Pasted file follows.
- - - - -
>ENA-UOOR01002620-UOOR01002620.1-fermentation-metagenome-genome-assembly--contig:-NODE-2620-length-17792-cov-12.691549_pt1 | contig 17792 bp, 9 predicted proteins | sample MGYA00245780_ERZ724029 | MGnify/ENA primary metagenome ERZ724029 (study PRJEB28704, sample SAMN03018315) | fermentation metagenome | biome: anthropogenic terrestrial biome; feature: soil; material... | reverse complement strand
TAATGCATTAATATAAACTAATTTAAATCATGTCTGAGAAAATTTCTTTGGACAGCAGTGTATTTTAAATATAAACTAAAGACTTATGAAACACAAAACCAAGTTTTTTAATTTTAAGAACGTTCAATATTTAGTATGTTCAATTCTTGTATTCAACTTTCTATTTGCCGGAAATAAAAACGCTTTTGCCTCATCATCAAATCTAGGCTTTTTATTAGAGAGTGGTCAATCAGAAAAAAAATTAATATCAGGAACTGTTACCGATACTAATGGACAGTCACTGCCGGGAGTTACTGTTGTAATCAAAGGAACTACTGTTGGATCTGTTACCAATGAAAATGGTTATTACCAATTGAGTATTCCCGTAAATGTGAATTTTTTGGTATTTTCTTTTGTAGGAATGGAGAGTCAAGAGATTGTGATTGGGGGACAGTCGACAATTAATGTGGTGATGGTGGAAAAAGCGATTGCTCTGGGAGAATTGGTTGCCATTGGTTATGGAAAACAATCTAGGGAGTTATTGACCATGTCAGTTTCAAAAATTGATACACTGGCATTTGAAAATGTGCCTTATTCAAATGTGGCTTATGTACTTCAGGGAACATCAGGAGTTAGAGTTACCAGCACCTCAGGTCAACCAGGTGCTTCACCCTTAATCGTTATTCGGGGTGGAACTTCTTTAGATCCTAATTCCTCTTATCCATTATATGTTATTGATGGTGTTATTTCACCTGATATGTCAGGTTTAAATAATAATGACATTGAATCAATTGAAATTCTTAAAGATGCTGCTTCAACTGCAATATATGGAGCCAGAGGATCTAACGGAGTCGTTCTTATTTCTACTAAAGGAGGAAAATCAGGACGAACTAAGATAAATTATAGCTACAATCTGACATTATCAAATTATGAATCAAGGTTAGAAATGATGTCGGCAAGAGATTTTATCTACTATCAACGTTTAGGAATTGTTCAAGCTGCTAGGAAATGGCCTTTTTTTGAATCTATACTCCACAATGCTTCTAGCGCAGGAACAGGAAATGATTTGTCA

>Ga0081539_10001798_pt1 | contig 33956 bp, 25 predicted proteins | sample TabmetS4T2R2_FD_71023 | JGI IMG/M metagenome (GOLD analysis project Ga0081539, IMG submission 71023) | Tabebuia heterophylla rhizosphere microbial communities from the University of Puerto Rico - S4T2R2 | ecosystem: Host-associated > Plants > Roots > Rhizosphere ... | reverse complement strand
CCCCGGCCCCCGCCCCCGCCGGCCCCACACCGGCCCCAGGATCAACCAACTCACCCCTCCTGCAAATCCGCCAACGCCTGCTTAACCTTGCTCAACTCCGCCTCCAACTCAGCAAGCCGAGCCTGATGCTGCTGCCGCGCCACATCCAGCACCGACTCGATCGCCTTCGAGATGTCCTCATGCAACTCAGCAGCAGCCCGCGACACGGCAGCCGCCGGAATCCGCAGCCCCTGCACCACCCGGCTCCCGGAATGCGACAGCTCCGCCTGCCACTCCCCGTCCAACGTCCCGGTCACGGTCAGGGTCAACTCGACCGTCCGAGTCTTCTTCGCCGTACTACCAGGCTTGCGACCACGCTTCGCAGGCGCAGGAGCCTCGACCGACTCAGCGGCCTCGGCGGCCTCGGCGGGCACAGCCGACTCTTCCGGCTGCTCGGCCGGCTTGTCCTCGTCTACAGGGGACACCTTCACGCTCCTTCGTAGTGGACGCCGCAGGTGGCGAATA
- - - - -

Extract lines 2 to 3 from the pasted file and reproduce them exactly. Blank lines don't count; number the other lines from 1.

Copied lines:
TAATGCATTAATATAAACTAATTTAAATCATGTCTGAGAAAATTTCTTTGGACAGCAGTGTATTTTAAATATAAACTAAAGACTTATGAAACACAAAACCAAGTTTTTTAATTTTAAGAACGTTCAATATTTAGTATGTTCAATTCTTGTATTCAACTTTCTATTTGCCGGAAATAAAAACGCTTTTGCCTCATCATCAAATCTAGGCTTTTTATTAGAGAGTGGTCAATCAGAAAAAAAATTAATATCAGGAACTGTTACCGATACTAATGGACAGTCACTGCCGGGAGTTACTGTTGTAATCAAAGGAACTACTGTTGGATCTGTTACCAATGAAAATGGTTATTACCAATTGAGTATTCCCGTAAATGTGAATTTTTTGGTATTTTCTTTTGTAGGAATGGAGAGTCAAGAGATTGTGATTGGGGGACAGTCGACAATTAATGTGGTGATGGTGGAAAAAGCGATTGCTCTGGGAGAATTGGTTGCCATTGGTTATGGAAAACAATCTAGGGAGTTATTGACCATGTCAGTTTCAAAAATTGATACACTGGCATTTGAAAATGTGCCTTATTCAAATGTGGCTTATGTACTTCAGGGAACATCAGGAGTTAGAGTTACCAGCACCTCAGGTCAACCAGGTGCTTCACCCTTAATCGTTATTCGGGGTGGAACTTCTTTAGATCCTAATTCCTCTTATCCATTATATGTTATTGATGGTGTTATTTCACCTGATATGTCAGGTTTAAATAATAATGACATTGAATCAATTGAAATTCTTAAAGATGCTGCTTCAACTGCAATATATGGAGCCAGAGGATCTAACGGAGTCGTTCTTATTTCTACTAAAGGAGGAAAATCAGGACGAACTAAGATAAATTATAGCTACAATCTGACATTATCAAATTATGAATCAAGGTTAGAAATGATGTCGGCAAGAGATTTTATCTACTATCAACGTTTAGGAATTGTTCAAGCTGCTAGGAAATGGCCTTTTTTTGAATCTATACTCCACAATGCTTCTAGCGCAGGAACAGGAAATGATTTGTCA

>Ga0081539_10001798_pt1 | contig 33956 bp, 25 predicted proteins | sample TabmetS4T2R2_FD_71023 | JGI IMG/M metagenome (GOLD analysis project Ga0081539, IMG submission 71023) | Tabebuia heterophylla rhizosphere microbial communities from the University of Puerto Rico - S4T2R2 | ecosystem: Host-associated > Plants > Roots > Rhizosphere ... | reverse complement strand